Remembering to slow down
As a narrowboat novice, you wouldn’t imagine that passing moored boats could be controversial. But it is very easy to get wrong and this is the number one cause of complaints made by other boaters to us at Union Wharf Marina. We know that there’s a lot of information to absorb the first time you take out a boat, so we understand completely that this gets forgotten occasionally, but there is a very genuine reason why boaters on moored boats get upset when you go by too fast.
A narrowboat is propelled along by drawing water from the front and expelling it out the back. The more water drawn under and pushed behind, the greater the effect on nearby boats. With usual cruising speeds of 3 or 4 mph, this water movement can create a significant “turbulence” for any moored vessel; disruptive enough to topple bottles – or people – inside.
This motion is further exaggerated in shallow water, as in the canals around Market Harborough. And it applies whether you’re taking out a 30 foot Day Boat or a 70 foot holiday canalboat.
In fact, short boats actually create more wash than long ones.
The Dos and Don'ts of passing moored boats
1. Slow down to the lowest possible speed, often referred to as “tick over,” using reverse gear if necessary.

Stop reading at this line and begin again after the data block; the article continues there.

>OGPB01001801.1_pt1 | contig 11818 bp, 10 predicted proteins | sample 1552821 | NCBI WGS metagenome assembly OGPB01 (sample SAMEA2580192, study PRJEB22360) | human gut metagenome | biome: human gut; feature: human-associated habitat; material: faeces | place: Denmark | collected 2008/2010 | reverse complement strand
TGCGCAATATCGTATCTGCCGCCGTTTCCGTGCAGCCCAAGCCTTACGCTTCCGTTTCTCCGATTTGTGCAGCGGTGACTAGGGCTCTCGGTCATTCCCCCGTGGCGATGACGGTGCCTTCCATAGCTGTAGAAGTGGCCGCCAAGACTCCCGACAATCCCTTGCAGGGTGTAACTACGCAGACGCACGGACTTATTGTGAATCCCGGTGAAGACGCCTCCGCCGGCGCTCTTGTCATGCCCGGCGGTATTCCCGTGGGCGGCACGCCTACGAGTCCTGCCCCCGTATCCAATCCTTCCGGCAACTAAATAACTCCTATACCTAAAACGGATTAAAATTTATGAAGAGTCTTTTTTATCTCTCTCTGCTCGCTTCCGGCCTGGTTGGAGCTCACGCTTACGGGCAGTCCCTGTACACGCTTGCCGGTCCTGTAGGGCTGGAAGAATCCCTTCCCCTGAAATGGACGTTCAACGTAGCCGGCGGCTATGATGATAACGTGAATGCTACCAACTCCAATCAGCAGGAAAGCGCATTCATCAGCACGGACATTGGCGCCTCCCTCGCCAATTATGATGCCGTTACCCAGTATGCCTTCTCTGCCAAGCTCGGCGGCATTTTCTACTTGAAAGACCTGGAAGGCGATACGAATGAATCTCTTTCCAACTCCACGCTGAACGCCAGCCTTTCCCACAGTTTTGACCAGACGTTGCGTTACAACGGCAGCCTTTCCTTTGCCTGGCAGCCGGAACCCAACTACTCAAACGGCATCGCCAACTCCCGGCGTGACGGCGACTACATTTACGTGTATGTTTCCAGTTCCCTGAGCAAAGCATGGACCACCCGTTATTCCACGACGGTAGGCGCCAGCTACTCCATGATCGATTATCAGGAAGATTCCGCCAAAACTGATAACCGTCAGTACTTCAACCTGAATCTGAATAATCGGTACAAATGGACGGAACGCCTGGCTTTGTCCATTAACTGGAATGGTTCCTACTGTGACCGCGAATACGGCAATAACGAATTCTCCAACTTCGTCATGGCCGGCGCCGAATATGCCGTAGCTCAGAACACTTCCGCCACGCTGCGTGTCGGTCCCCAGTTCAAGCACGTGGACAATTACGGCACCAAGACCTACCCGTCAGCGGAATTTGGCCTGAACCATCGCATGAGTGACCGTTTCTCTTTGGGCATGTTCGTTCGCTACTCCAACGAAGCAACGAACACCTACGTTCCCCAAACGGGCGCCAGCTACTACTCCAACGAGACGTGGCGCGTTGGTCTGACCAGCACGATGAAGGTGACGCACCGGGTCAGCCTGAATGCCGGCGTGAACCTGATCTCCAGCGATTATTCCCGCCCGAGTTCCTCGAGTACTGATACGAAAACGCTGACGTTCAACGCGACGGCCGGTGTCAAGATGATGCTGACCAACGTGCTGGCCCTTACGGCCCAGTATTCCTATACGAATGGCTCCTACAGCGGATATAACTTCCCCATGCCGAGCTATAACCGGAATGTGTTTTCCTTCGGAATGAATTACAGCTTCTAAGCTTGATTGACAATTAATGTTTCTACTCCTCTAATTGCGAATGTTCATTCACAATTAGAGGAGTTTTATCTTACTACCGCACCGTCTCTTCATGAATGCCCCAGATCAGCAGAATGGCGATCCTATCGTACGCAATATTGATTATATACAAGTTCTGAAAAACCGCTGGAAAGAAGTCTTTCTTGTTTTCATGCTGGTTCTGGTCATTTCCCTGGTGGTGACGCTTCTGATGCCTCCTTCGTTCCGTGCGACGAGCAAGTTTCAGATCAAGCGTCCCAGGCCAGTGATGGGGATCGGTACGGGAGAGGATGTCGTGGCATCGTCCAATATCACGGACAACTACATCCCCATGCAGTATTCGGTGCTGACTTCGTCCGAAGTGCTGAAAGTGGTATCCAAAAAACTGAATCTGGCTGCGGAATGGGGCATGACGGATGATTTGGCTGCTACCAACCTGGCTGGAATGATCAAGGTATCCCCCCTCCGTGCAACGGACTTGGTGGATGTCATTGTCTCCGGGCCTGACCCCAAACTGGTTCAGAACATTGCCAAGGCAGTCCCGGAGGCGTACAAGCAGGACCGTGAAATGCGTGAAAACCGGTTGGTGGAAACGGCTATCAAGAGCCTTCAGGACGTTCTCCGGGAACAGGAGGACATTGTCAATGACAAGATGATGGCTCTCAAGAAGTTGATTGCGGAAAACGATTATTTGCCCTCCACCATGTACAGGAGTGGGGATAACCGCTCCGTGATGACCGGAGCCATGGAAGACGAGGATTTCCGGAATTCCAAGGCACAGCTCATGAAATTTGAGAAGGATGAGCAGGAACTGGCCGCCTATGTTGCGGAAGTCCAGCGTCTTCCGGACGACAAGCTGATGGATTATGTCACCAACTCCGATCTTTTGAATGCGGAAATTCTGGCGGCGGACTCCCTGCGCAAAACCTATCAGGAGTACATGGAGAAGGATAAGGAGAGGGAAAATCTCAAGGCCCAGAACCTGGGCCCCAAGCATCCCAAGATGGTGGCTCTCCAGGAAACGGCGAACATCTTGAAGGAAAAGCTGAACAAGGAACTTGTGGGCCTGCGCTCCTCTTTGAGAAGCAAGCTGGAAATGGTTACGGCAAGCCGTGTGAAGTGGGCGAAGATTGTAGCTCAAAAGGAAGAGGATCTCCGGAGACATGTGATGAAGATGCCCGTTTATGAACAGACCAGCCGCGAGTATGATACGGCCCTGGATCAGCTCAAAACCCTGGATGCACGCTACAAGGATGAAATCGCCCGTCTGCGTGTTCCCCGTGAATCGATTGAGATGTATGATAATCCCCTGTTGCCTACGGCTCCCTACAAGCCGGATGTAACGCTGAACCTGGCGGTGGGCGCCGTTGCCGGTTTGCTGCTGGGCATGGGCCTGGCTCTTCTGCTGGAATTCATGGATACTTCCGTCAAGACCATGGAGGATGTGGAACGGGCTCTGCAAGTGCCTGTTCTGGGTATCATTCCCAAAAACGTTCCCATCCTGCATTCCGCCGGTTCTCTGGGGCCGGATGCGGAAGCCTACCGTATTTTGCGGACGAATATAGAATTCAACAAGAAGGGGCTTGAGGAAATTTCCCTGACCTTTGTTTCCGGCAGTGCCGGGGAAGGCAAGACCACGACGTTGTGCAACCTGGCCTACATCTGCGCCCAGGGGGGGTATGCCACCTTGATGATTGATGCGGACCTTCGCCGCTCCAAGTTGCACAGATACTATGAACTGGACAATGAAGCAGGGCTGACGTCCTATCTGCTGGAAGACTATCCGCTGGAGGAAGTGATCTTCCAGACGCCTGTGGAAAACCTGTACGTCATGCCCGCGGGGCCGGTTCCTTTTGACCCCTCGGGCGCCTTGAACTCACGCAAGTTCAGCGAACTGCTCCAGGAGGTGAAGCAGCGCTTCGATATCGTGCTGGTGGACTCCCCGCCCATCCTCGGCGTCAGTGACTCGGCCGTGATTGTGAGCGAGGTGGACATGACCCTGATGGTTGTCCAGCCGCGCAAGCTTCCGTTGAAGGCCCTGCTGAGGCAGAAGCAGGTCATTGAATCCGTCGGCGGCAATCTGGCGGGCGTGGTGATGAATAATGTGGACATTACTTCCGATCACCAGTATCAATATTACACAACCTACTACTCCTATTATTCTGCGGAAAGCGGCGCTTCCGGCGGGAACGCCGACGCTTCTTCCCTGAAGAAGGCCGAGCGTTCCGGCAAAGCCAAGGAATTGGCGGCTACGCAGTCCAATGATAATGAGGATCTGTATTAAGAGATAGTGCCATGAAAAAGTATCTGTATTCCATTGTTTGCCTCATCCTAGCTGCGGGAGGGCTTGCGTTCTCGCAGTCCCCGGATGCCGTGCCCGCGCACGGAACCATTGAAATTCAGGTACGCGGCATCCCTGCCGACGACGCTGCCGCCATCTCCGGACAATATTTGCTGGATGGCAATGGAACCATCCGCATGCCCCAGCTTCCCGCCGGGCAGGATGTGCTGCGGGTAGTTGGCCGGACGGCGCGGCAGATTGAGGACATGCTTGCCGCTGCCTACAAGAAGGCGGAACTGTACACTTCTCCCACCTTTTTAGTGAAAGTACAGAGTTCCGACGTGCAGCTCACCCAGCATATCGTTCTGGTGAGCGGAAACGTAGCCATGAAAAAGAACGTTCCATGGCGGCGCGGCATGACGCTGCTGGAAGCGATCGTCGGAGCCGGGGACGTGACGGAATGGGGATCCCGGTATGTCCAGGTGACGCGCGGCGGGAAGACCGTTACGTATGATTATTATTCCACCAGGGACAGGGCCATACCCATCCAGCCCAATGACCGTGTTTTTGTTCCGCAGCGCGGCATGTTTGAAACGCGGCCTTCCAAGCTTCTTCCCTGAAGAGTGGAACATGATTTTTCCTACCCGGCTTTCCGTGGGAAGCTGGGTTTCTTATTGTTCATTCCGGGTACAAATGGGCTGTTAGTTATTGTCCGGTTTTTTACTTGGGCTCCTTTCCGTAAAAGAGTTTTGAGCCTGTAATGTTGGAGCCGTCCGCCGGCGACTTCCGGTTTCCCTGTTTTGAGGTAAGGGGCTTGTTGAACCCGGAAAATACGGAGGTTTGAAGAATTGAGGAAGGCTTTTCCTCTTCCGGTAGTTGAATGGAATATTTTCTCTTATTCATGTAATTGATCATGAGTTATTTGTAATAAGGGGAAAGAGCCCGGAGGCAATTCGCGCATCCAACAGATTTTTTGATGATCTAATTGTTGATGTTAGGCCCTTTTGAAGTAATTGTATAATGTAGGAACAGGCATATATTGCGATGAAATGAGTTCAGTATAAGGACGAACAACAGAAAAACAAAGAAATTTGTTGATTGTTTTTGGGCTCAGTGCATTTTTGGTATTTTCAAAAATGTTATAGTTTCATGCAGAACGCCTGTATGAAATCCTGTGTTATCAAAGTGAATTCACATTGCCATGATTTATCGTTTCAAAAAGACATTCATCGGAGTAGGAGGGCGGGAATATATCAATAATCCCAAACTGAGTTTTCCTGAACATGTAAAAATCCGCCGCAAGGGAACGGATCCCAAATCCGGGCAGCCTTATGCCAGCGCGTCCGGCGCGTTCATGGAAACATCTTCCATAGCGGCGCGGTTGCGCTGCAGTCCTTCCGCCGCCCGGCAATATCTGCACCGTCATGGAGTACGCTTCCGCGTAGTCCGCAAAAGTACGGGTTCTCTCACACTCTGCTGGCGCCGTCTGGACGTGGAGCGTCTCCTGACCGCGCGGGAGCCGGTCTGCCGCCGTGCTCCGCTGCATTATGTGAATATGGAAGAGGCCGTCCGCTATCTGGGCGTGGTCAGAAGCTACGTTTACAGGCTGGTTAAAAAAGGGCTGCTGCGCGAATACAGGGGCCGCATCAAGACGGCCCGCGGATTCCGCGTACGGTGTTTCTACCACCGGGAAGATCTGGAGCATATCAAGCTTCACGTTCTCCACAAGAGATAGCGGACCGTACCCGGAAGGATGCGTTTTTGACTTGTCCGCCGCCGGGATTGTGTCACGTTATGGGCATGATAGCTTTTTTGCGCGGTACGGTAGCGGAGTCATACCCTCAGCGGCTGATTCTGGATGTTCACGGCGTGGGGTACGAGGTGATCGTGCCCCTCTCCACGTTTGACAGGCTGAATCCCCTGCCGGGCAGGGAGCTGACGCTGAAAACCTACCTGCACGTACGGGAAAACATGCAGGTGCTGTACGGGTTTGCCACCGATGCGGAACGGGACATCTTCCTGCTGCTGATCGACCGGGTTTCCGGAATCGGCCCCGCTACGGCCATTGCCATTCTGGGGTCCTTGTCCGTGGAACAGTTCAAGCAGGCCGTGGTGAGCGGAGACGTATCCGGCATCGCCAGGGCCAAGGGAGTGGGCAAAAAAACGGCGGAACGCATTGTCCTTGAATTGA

2. Reduce your speed even if you suspect a boat is unoccupied.
3. Don’t stay in neutral gear as you will lose the ability to steer.
4. Begin your slow-down a couple of boat-lengths before you reach the moored boat and don’t return to 4 miles an hour until you are a good boat-length past it.
5. Keep your speed at tick over for the entire length of moored boats if they are end to end for example on the Market Harborough Arm as you leave the basin or on the approach to Foxton Locks.
6. Other canal users will also appreciate your gentle speed, so slow down when passing anglers, kayakers and canoeists, too.
Narrowboat Beginner Guides
We are delighted that more and more narrowboat novices are enjoying the canals around Market Harborough. We are putting together a series of Beginner Guides to help you prepare for your holiday and find a few solutions to common problems en route.
It is also a good idea to familiarise yourself with the Canal and River Trust’s Boaters’ Handbook before you arrive.